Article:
How (most) laws are made
- Most new laws passed by Parliament result from proposals made by the government.
- Proposals aim to shape society or address particular problems.
- Normally, they are created over a period of time.
An issue or problem emerges on the government's agenda
Initially, a government's agenda is informed by the general election. Political parties compete for support from British voters by campaigning on their vision for the country and how they would change things. The political party that wins then forms the government, and bases its legislative agenda on its election manifesto. However, where no single political party decisively wins the election - as happened in 2010 - two or more parties may form a coalition government. They may have to negotiate a joint vision and agree on which new laws to champion in the upcoming parliament.
Once in government, other events and influences also compete for ministers' attention. Unexpected crises, such as an act of terrorism or a natural disaster, may require an urgent response. The UK's European Union commitments can lead to new legislation. Campaigning by special interest groups, private citizens or other politicians - often through the media - may raise the profile of particular causes or problems. More widely, the media's reporting on issues, government and Parliament all inform and influence Britain's political agenda.
Ideas for addressing an issue are considered
Identifying an issue is one thing. Deciding what to do about it is another. Proposals for addressing particular goals or problems may come from a variety of sources. The political party is one. Governing and opposition parties are expected to have policies on a range of issues, such as taxation, health and education. Recommendations for new laws may also come from public inquiries, civil servants or lobbyist and campaign groups. No matter where a policy idea originates, it normally won't get far without the backing of a government minister. This is because ministers are in a position to champion an idea to government colleagues.
Interested people and groups are consulted
Even a minister's backing, however, isn't enough to guarantee an idea will find its way to Parliament and become a law. Ministers normally - where time allows - shape and inform their proposals by consulting with experts, interest groups and people likely to be affected by the plans. Often, these interested parties are asked to comment on a 'green paper' - an initial outline of an idea. Sometimes a 'white paper' will be produced, which is a firmer statement of the government's intentions.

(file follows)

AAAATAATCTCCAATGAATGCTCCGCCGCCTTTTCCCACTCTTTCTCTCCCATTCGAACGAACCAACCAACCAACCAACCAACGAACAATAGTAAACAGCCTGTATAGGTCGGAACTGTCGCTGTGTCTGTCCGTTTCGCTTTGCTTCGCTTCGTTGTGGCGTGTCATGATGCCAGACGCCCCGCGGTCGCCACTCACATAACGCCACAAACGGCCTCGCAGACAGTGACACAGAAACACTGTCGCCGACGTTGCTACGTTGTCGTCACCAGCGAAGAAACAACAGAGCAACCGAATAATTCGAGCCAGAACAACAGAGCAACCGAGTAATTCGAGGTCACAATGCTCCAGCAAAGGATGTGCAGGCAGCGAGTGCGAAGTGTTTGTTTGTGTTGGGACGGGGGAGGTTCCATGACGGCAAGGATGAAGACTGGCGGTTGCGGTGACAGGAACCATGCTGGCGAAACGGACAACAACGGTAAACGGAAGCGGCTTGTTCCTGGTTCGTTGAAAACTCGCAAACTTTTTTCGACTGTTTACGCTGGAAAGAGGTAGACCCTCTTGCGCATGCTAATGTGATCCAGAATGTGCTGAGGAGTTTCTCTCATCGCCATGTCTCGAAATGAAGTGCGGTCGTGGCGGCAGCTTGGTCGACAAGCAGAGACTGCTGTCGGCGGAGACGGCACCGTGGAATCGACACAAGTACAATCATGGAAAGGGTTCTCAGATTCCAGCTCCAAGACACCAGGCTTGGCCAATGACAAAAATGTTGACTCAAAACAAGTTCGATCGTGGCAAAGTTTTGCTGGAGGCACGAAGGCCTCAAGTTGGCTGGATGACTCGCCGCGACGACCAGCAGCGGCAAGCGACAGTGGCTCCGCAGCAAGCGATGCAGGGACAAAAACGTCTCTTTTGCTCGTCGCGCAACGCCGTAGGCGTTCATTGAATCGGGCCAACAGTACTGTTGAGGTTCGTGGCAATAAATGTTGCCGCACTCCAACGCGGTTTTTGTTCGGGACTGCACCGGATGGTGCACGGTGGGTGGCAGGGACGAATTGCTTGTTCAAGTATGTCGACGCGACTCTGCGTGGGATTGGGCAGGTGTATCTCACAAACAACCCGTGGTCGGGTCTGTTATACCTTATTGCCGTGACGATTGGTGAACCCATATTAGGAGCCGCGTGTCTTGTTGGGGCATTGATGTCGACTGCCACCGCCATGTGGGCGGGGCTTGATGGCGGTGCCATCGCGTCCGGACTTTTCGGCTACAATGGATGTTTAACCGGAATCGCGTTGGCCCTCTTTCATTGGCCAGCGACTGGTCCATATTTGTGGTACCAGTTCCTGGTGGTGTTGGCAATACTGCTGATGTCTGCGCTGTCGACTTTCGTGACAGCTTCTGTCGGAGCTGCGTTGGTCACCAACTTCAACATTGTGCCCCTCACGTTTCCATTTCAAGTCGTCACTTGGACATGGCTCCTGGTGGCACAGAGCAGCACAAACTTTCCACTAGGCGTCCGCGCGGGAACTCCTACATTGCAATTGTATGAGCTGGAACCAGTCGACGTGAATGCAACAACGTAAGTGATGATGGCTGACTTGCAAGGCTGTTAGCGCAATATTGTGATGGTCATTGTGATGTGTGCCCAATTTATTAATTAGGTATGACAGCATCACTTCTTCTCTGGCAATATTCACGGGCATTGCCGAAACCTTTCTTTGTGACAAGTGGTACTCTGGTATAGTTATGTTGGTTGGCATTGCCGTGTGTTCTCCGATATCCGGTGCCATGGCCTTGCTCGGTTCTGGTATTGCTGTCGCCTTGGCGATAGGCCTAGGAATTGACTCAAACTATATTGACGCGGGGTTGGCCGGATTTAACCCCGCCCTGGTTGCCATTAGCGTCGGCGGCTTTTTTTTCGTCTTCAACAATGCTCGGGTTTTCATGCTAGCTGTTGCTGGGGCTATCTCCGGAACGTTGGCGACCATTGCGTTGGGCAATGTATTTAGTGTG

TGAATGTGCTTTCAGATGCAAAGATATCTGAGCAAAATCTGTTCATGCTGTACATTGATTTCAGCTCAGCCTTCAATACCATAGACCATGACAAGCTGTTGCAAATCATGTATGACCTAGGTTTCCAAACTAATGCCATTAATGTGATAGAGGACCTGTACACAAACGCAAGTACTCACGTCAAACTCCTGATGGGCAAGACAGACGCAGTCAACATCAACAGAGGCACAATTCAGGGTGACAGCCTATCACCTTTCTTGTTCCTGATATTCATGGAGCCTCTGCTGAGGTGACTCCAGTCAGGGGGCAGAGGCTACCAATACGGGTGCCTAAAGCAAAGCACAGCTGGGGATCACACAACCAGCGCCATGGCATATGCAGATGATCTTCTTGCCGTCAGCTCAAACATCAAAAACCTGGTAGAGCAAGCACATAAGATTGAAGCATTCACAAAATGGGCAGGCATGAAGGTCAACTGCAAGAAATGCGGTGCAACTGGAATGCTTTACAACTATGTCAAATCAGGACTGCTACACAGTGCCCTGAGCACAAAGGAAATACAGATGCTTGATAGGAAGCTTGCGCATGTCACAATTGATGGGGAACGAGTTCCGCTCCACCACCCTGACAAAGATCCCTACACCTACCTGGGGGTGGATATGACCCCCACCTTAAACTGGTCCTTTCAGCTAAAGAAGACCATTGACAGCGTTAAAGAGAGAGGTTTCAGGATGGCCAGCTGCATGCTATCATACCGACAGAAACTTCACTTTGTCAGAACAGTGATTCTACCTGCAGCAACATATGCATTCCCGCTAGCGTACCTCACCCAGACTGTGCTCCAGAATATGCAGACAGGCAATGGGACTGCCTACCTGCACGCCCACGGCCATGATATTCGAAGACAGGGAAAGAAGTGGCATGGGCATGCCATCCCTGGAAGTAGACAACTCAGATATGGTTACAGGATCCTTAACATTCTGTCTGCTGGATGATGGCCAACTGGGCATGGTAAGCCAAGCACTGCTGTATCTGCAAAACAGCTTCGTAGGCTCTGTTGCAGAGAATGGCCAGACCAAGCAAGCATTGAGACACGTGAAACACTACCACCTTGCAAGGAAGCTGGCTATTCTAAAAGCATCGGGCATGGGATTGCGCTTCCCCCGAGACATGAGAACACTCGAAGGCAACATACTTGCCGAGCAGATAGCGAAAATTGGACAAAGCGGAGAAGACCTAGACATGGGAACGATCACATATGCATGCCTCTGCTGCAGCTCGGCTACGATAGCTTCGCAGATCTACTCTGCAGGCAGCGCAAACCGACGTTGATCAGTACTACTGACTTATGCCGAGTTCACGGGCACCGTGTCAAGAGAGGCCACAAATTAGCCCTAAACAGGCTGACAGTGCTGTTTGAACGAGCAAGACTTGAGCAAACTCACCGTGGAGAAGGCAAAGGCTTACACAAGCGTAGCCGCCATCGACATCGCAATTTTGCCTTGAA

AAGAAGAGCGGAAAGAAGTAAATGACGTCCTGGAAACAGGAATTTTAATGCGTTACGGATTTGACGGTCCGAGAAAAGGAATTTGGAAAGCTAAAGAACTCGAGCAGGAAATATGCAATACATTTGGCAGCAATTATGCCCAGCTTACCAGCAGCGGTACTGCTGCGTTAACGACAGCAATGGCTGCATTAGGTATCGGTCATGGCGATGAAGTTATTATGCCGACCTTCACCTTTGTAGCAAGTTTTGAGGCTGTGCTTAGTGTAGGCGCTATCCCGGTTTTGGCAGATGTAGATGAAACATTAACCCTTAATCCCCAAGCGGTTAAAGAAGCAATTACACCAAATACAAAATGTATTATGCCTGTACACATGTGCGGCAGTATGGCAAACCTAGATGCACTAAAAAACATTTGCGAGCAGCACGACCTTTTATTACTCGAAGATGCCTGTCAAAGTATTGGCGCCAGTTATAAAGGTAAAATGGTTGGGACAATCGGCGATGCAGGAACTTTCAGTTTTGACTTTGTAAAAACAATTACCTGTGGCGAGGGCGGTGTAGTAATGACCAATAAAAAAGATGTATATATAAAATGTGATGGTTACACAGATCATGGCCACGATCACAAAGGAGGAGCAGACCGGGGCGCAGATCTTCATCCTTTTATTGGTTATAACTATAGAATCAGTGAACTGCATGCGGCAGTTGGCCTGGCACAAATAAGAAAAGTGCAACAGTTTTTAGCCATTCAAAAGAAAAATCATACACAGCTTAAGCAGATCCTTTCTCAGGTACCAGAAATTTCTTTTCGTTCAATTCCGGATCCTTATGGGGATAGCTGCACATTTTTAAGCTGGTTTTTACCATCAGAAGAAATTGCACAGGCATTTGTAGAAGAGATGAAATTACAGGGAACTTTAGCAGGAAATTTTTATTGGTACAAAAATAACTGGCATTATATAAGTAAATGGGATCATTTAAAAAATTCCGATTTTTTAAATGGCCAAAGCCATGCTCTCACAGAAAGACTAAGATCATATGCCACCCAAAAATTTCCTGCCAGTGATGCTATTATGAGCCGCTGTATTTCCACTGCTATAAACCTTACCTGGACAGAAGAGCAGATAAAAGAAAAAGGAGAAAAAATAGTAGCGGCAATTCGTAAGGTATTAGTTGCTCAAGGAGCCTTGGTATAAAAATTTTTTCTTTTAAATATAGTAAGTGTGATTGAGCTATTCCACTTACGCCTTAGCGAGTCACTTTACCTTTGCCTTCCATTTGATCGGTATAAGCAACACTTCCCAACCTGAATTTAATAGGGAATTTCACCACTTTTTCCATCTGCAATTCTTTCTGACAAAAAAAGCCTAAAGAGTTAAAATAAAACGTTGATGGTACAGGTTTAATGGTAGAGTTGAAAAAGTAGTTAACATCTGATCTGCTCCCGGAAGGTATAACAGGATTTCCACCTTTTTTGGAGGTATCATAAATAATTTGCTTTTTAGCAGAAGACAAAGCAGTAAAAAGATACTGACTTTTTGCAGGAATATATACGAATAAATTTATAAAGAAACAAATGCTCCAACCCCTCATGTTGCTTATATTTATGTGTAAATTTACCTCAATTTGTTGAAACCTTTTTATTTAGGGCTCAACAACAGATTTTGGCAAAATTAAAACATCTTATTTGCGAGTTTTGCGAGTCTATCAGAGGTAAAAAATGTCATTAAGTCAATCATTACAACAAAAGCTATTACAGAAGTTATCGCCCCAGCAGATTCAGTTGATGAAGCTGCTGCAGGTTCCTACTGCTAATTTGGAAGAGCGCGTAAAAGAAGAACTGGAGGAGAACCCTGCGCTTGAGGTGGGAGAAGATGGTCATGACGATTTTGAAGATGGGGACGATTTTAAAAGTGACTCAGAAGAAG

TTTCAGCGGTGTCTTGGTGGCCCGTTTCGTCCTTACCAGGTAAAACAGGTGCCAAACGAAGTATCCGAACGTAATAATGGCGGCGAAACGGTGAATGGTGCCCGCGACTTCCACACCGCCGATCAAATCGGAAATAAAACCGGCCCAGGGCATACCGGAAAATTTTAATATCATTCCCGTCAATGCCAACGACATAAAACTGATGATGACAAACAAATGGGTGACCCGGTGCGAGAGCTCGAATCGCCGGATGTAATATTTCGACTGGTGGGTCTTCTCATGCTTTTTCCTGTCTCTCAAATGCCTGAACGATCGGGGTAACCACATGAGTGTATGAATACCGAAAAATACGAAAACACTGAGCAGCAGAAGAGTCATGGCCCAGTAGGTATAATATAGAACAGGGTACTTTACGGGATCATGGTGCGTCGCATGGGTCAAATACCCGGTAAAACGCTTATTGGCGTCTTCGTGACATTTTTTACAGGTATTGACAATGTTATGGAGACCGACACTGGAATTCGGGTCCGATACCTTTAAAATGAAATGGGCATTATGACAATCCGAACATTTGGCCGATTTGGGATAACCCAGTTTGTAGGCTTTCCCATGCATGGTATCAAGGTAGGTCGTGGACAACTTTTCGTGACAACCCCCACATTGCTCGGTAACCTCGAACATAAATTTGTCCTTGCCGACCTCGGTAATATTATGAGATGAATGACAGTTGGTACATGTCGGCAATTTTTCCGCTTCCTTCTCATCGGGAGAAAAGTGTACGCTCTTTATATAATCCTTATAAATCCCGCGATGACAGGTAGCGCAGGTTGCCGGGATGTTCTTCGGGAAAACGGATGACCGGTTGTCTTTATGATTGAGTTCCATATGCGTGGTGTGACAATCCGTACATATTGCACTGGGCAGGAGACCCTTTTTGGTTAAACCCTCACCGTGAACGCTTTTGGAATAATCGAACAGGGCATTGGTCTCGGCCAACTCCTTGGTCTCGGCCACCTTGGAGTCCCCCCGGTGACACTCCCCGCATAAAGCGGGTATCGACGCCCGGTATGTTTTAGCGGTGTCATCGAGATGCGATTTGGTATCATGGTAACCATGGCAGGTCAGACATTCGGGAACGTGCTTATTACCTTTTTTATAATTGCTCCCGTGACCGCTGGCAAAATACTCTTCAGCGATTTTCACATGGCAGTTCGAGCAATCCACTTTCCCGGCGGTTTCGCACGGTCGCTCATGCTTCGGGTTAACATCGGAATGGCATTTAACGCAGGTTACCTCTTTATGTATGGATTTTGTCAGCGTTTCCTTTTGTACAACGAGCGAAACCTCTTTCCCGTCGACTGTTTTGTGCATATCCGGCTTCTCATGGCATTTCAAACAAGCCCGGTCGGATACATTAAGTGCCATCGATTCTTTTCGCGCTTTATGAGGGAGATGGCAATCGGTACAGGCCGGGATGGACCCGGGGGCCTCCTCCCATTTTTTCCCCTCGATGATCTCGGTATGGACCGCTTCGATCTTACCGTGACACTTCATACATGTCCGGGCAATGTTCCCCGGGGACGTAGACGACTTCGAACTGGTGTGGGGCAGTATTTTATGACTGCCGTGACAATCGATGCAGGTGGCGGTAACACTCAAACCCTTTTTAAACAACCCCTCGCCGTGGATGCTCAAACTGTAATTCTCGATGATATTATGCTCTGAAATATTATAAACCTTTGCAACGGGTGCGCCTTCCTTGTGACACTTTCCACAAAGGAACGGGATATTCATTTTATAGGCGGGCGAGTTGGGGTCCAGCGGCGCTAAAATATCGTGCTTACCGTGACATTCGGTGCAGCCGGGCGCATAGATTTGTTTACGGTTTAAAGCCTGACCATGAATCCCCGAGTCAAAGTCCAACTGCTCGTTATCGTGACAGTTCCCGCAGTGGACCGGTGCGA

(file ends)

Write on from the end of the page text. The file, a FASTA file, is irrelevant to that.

Cabinet ministers must agree which proposals to take forward
Having consulted on a proposal, government ministers then aim to persuade colleagues to support the idea. The merits of various policies are debated in cabinet committees, made up of ministers from across government and chaired by a senior member of the cabinet. Even with approval from a cabinet committee, a proposal must still be selected by the committee responsible for drawing up the government's legislative programme. The Legislation Committee makes the final decision as to whether a proposal will be presented to Parliament for scrutiny by MPs and peers.
Proposals are made into 'bills'
After a proposal is consulted on and approved by the cabinet, the minister responsible draws up instructions for what should go into the bill. Highly specialised lawyers - called parliamentary counsel - work to translate the principles outlined in the government's proposal into detailed legislation.
All the bills the government intends to introduce in a parliamentary session are announced in the Queen's (or King's) Speech - the main feature of the near-yearly State Opening that opens each new session of Parliament.
Parliament considers and scrutinises bills
The Houses of Parliament consider proposals, called bills, most of which are introduced by the government. To become law, a bill must be approved by both MPs in the House of Commons and peers in the House of Lords. Bills go through a very similar process in both Houses.
A bill may begin its journey in either the Lords or the Commons chambers. Any bills that relate to taxation begin in the House of Commons.
The bill's title is simply read out in the chamber. The bill is then made available to all members of Parliament.
MPs or peers discuss the main principles of a bill. MPs may vote at the end of this stage, particularly if a bill is controversial. A bill in the House of Lords passes to the next stage without a vote.
A bill is then considered, line by line, by committees of MPs or peers. Changes - called amendments - are proposed and voted on. Commons bill committees normally consist of around 20 MPs. The entire House of Lords often takes part at this stage.
The bill, with amendments or changes, is 'reported' to the House. All members can review the amended bill. Those not involved at the previous stage may suggest further changes.
MPs debate and vote on the bill in its final form. In the Lords, further amendments may still be introduced.
A bill approved by one chamber is considered by the other
If a bill begins in the House of Commons - and is approved - it is then sent to the House of Lords, where it goes through the same stages. If the Lords were to make changes to the bill, it would return to the Commons for MPs to consider the Lords' amendments. Both the Commons and Lords must agree on the final shape of a bill before it can become law.
The Monarch's 'assent' turns a bill into an Act
With approval from the Lords and the Commons, a bill will also receive formal approval by the monarch - called 'Royal Assent'. The Monarch always gives their approval on the advice of ministers.
A bill then becomes law, and is described as an Act of Parliament.